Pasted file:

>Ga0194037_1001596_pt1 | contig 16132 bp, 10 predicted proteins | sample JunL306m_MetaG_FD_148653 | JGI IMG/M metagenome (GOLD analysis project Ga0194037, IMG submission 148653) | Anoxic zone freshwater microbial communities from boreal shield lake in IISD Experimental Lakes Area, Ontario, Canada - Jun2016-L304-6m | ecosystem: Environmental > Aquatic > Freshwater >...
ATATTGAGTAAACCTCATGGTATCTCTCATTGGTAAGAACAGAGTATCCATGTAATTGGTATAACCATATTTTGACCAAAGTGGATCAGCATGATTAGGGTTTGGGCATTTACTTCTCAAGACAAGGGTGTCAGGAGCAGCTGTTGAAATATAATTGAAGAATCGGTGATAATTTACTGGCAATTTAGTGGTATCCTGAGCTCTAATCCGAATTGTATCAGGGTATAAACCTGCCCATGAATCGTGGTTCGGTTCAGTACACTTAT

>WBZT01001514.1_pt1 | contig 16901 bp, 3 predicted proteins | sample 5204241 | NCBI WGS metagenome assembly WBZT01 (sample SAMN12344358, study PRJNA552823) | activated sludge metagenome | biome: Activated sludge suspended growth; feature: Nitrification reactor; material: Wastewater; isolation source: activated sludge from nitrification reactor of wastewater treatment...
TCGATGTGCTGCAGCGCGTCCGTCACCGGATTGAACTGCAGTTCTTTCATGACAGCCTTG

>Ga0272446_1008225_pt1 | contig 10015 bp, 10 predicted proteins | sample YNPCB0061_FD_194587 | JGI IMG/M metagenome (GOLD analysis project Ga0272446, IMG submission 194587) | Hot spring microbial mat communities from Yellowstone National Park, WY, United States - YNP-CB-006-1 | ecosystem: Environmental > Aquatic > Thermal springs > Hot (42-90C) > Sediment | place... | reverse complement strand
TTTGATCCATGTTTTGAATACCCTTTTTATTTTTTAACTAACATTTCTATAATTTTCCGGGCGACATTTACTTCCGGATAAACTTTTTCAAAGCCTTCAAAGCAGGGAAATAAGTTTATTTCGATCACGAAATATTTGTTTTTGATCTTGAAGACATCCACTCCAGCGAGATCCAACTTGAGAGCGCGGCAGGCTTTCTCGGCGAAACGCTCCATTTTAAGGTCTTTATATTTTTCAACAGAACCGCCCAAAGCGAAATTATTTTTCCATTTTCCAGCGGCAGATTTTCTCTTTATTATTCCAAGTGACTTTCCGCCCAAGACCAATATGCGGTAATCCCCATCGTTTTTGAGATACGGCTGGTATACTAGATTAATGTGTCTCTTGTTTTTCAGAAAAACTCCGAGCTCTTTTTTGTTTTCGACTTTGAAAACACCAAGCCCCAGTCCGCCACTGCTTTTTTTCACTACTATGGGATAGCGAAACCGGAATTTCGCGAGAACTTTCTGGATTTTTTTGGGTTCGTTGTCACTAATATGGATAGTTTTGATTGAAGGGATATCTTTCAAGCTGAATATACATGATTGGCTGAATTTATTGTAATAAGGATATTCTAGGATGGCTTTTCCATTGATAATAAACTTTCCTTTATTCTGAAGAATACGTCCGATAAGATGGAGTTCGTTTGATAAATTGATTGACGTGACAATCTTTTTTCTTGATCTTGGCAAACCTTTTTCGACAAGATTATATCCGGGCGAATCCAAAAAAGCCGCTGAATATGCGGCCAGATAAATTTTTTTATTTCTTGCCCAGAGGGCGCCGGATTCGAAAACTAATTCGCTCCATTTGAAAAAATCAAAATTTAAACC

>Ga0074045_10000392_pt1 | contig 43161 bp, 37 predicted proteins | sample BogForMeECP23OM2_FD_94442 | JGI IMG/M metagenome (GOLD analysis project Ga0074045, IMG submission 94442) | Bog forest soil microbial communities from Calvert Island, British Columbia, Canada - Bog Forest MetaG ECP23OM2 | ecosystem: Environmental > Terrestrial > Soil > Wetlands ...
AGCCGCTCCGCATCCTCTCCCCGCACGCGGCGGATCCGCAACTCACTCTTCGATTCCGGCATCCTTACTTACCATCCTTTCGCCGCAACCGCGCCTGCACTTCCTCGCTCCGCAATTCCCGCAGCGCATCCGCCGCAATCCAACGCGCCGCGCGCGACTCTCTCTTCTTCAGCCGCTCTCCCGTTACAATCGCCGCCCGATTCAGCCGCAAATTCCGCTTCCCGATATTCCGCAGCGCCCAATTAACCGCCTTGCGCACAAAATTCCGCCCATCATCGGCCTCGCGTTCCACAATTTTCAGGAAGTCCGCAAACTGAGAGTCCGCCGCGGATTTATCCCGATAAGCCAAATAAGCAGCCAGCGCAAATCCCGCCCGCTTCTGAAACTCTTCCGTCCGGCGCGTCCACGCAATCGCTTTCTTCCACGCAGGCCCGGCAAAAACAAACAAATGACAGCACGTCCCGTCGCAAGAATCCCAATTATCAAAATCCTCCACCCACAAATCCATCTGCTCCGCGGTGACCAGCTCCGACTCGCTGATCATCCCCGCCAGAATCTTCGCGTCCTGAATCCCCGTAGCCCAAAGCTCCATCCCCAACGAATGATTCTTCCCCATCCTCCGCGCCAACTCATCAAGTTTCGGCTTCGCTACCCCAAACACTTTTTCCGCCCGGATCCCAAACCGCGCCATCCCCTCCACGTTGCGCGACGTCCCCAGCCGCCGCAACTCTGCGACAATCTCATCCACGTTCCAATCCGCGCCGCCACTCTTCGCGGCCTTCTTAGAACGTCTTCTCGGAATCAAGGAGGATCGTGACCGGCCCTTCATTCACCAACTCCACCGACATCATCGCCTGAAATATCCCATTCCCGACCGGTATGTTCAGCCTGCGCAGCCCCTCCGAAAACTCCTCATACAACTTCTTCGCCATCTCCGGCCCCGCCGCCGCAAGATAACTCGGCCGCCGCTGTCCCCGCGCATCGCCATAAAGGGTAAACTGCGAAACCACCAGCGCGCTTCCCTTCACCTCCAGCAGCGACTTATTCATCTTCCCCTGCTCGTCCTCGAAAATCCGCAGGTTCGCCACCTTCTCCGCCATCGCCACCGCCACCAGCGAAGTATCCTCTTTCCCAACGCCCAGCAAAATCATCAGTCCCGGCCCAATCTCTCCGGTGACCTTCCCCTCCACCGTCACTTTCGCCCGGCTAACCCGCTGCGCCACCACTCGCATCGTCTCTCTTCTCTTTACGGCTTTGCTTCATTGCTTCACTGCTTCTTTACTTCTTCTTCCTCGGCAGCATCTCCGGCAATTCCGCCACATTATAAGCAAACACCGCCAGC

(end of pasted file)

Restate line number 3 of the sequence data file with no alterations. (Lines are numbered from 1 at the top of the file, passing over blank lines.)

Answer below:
>WBZT01001514.1_pt1 | contig 16901 bp, 3 predicted proteins | sample 5204241 | NCBI WGS metagenome assembly WBZT01 (sample SAMN12344358, study PRJNA552823) | activated sludge metagenome | biome: Activated sludge suspended growth; feature: Nitrification reactor; material: Wastewater; isolation source: activated sludge from nitrification reactor of wastewater treatment...